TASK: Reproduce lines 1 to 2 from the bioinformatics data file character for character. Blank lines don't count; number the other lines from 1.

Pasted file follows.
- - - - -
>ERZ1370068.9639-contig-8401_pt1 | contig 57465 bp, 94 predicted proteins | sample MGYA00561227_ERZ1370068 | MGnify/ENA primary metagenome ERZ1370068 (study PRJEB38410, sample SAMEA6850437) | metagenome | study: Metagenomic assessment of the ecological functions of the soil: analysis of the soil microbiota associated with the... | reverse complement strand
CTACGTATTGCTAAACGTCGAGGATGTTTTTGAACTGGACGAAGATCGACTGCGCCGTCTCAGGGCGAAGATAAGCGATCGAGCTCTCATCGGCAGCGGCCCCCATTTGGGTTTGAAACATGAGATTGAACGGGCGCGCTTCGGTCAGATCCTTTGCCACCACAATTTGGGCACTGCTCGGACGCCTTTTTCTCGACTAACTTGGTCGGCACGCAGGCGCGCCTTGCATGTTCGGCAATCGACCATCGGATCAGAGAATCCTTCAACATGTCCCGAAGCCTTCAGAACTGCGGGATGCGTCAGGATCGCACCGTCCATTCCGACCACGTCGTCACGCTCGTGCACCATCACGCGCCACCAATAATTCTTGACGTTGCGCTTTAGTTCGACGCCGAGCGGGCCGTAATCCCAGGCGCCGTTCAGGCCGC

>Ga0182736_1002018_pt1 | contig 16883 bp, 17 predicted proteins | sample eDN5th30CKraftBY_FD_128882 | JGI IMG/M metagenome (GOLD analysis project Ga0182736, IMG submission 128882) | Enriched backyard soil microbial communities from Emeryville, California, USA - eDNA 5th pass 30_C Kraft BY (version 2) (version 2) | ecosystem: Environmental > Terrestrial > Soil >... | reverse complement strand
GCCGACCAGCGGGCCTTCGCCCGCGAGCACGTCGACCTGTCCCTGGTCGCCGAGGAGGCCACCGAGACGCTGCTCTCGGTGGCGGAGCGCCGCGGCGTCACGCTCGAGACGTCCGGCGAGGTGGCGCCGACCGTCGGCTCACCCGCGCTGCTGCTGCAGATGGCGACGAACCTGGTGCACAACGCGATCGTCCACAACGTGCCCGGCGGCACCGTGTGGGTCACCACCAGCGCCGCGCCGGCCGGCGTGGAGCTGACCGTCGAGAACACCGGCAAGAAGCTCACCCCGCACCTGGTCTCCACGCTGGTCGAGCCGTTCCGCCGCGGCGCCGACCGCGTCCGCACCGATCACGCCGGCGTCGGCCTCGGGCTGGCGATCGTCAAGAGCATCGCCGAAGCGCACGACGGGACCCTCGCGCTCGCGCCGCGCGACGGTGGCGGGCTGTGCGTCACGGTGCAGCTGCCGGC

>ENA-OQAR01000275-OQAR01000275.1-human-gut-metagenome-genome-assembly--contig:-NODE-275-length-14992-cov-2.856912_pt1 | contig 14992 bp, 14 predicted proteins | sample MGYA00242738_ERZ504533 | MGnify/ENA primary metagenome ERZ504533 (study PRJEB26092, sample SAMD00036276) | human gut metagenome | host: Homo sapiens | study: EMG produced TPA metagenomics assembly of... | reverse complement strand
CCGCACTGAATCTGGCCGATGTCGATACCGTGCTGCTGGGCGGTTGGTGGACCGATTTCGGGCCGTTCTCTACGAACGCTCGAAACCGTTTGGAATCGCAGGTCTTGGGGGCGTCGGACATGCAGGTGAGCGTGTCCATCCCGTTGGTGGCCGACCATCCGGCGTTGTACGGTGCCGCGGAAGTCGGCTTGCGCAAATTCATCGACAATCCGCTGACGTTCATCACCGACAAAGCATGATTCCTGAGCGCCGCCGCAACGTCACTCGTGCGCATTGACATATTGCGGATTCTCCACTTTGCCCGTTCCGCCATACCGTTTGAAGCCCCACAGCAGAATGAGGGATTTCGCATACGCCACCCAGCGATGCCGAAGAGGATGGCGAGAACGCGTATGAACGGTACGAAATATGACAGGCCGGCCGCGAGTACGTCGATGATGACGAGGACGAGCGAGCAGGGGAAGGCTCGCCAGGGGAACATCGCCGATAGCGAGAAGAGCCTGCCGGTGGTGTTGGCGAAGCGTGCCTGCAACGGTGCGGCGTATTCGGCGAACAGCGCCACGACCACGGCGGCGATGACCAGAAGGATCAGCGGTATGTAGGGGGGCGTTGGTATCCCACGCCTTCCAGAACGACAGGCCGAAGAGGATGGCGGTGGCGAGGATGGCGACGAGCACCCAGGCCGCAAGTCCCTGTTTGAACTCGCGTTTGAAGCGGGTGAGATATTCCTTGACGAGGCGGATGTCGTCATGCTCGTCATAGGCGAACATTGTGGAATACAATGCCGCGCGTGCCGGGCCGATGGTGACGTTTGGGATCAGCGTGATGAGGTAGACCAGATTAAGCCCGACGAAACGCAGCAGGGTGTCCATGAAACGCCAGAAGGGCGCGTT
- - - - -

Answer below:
>ERZ1370068.9639-contig-8401_pt1 | contig 57465 bp, 94 predicted proteins | sample MGYA00561227_ERZ1370068 | MGnify/ENA primary metagenome ERZ1370068 (study PRJEB38410, sample SAMEA6850437) | metagenome | study: Metagenomic assessment of the ecological functions of the soil: analysis of the soil microbiota associated with the... | reverse complement strand
CTACGTATTGCTAAACGTCGAGGATGTTTTTGAACTGGACGAAGATCGACTGCGCCGTCTCAGGGCGAAGATAAGCGATCGAGCTCTCATCGGCAGCGGCCCCCATTTGGGTTTGAAACATGAGATTGAACGGGCGCGCTTCGGTCAGATCCTTTGCCACCACAATTTGGGCACTGCTCGGACGCCTTTTTCTCGACTAACTTGGTCGGCACGCAGGCGCGCCTTGCATGTTCGGCAATCGACCATCGGATCAGAGAATCCTTCAACATGTCCCGAAGCCTTCAGAACTGCGGGATGCGTCAGGATCGCACCGTCCATTCCGACCACGTCGTCACGCTCGTGCACCATCACGCGCCACCAATAATTCTTGACGTTGCGCTTTAGTTCGACGCCGAGCGGGCCGTAATCCCAGGCGCCGTTCAGGCCGC